When completing a transfer step and passing through the transfer section 7, the recording medium P arrives at the fixing device 20 via the conveyance path. The recording medium P is then fed between the fixing belt 21 and the pressure-applying roller 31, thereby fixing the image by means of heat applied from the fixing belt and pressure applied from the both members 21 and 31. The recording medium P is launched with the fixed image from a nip formed between the fixing belt 21 and pressure-applying roller 31, and is then ejected from the image forming apparatus body 1. In this way, a sequential image formation process is completed.

Now, an exemplary configuration and operation of a fixing device installed in an image forming apparatus body 1 is described more in detail with reference to FIGS. 2 and 3. As shown in FIG. 2, the fixing device 20 includes a fixing belt 21, a contact member 22, a resistance heat element 23, a pressure applying roller 31, a temperature sensor 41, a plurality of guide plates 35 and 37, or the like.

The fixing belt 21 is thin and flexible as well as endless. The fixing belt travels and rotates clockwise in a direction as shown by an arrow as illustrated in FIG. 2. The fixing belt 21 includes a layer stack in the order of a substrate, an elastic layer, and a releasing layer, thereby having a thickness of not more than 1 mm. The substrate of the fixing belt 21 includes a thickness of 30 to 50 micromemeter, and is made of metal such as nickel, stainless, etc., or a plastic such as polyimide, etc. The elastic layer has a thickness of from 100 to 300 micrometer, and is made of rubber, such as silicone rubber, foam silicone rubber, fluorine rubber, etc. By thus arranging the elastic layer, fine unevenness disappears from a surface of a toner image T on the recording medium P at the nip, and accordingly heat is uniformly transmitted thereto. Accordingly, a poor image with uneven brightness is not formed. The releasing layer of the fixing belt 21 has a thickness of from 10 to 50 micrometer, and is made of material, such as PFA (Tetraethylene-perfluoroalkyl-vinylether copolymer resin), polyimide, polyetherimide, PES (polyethersulfide), etc. By thus arranging the release layer, a releasing performance in relation to the toner T can be exerted.

A diameter of the fixing belt 21 is from 15 to 120 mm. In a first example, the diameter is 30 mm. Inside the fixing belt, the contact member 22 and the resistance heat element 23 or the like are secured. The fixing belt 21 receives pressure from the contact member 22 and forms a nip between the pressure applying roller 31 and itself.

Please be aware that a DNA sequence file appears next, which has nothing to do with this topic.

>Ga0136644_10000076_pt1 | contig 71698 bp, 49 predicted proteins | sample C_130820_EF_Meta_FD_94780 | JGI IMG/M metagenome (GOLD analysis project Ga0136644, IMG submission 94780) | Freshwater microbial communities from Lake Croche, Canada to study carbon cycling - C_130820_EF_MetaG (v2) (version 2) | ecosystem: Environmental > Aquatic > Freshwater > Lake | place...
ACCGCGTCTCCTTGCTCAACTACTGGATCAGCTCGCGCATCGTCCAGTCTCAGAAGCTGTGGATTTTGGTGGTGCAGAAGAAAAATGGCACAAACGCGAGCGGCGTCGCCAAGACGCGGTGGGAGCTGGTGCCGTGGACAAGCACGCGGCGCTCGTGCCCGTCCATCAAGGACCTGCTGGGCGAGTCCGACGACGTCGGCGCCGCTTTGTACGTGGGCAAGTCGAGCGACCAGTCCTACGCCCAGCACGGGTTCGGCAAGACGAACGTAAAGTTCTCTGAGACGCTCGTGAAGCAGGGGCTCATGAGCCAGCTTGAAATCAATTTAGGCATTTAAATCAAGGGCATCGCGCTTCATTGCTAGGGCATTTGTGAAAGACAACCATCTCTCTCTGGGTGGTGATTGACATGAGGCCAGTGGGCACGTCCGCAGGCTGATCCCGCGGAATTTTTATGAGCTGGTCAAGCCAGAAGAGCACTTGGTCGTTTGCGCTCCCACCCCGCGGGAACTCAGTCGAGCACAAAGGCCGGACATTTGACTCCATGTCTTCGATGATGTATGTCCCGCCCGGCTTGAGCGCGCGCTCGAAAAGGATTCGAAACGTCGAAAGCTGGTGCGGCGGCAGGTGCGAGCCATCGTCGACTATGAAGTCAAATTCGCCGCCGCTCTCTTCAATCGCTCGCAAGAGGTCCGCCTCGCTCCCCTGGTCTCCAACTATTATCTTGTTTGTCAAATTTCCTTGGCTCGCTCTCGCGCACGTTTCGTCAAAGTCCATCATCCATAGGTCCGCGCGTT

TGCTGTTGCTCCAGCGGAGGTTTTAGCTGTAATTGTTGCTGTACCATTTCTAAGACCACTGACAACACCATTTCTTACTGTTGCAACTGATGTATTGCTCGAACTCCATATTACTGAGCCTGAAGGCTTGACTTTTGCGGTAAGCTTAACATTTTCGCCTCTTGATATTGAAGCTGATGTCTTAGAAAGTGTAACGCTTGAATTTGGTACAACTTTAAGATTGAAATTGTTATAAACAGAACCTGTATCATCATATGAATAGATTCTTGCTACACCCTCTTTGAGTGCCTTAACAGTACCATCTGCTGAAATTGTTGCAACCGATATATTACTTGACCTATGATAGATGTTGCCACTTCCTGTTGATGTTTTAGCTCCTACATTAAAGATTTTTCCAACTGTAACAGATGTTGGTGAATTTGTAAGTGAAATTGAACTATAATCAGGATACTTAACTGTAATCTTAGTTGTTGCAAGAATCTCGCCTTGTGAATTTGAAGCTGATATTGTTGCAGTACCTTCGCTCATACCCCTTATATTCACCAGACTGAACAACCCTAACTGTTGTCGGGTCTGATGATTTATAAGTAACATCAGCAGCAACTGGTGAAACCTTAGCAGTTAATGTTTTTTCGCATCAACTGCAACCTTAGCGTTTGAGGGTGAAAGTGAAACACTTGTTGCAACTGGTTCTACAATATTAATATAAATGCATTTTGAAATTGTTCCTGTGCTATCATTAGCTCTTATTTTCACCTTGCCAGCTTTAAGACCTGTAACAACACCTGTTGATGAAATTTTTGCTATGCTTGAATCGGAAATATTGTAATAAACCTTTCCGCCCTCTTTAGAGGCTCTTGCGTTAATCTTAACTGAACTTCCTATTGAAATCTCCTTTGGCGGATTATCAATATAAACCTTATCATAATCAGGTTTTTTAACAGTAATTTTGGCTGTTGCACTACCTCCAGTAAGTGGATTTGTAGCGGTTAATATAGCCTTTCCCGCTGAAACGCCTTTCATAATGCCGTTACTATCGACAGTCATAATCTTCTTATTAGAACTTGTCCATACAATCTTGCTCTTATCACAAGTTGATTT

Specifically, the contact member 22 contacts the pressure-applying roller 31 via the fixing belt thereby forming a nip. As shown in FIG. 3, the contact member 22 is secured and supported by a pair of side plates 43 of the fixing device 20 at its widthwise ends via a pair of holding members 41. As shown in FIG. 2, the contact member 22 includes the same curvature as the pressure-applying roller 31 at its portion opposing the pressure-applying roller 31. Thus, a problem in that the recording medium P attracts and is hardly separated from the fixing belt 21 after the fixing step can be resolved. Because, the recording medium P can be launched from the nip along the curvature of the pressure applying roller 31. The contact member 22 is made of nonconductive material of an insulation member, such as plastic, ceramic, glass, etc. Thus, the contact member 22 does not generate heat even when a voltage is applied to the resistance heat element 23 as mentioned later in detail. The contact member 22 preferably has rigidity of a certain level so as not to be largely bent by pressure applied from the pressure-applying roller 31. Further, a thrusting surface of the contact member 22 preferably includes a material having a low friction coefficient so that abrasion of the fixing belt 21 can be reduced even when the contacts member 22 contact the fixing belt 21.

As shown in FIG. 2, the resistance heat element 23 is substantially formed in a pipe shape, and is secured entirely opposing the inner circumferential surface of the fixing belt 21 except for the nip. As shown in FIG. 3, the resistance heat element 23 is securely supported by the pair of side plates 43 of the fixing device 20 at its widthwise ends via the pair of holding members 41. Further, a power supply 50 is connected to the widthwise ends of the resistance heat element 23 via a pair of electrodes 51. Thus, when power is supplied from the power supply 50 to the resistance heat element 23 and current flows through the resistance heat element 23, temperature of the resistance heat element 23 increases due to own electric resistance. As a result, the fixing belt 21 is heated by radiation of the heat from the resistance heat element 23. Specifically, the fixing belt 21 is entirely heated except for the nip by the resistance heat element 23, and the heat is transmitted to the toner image T on the recording medium P from the surface of the fixing belt 21. Thus, by employing the resistance heat element 23, the fixing belt 21 can be heated at relatively low cost while maintaining efficiency. An output of the power supply 50 is controlled based on a detection result of temperature of the fixing belt by means of a temperature sensor 40, such as a thermistor, etc., arranged opposing the surface of the fixing belt 21. By executing the output control of the power supply 50 in this way, the temperature of the fixing belt 21 can range within an intended level.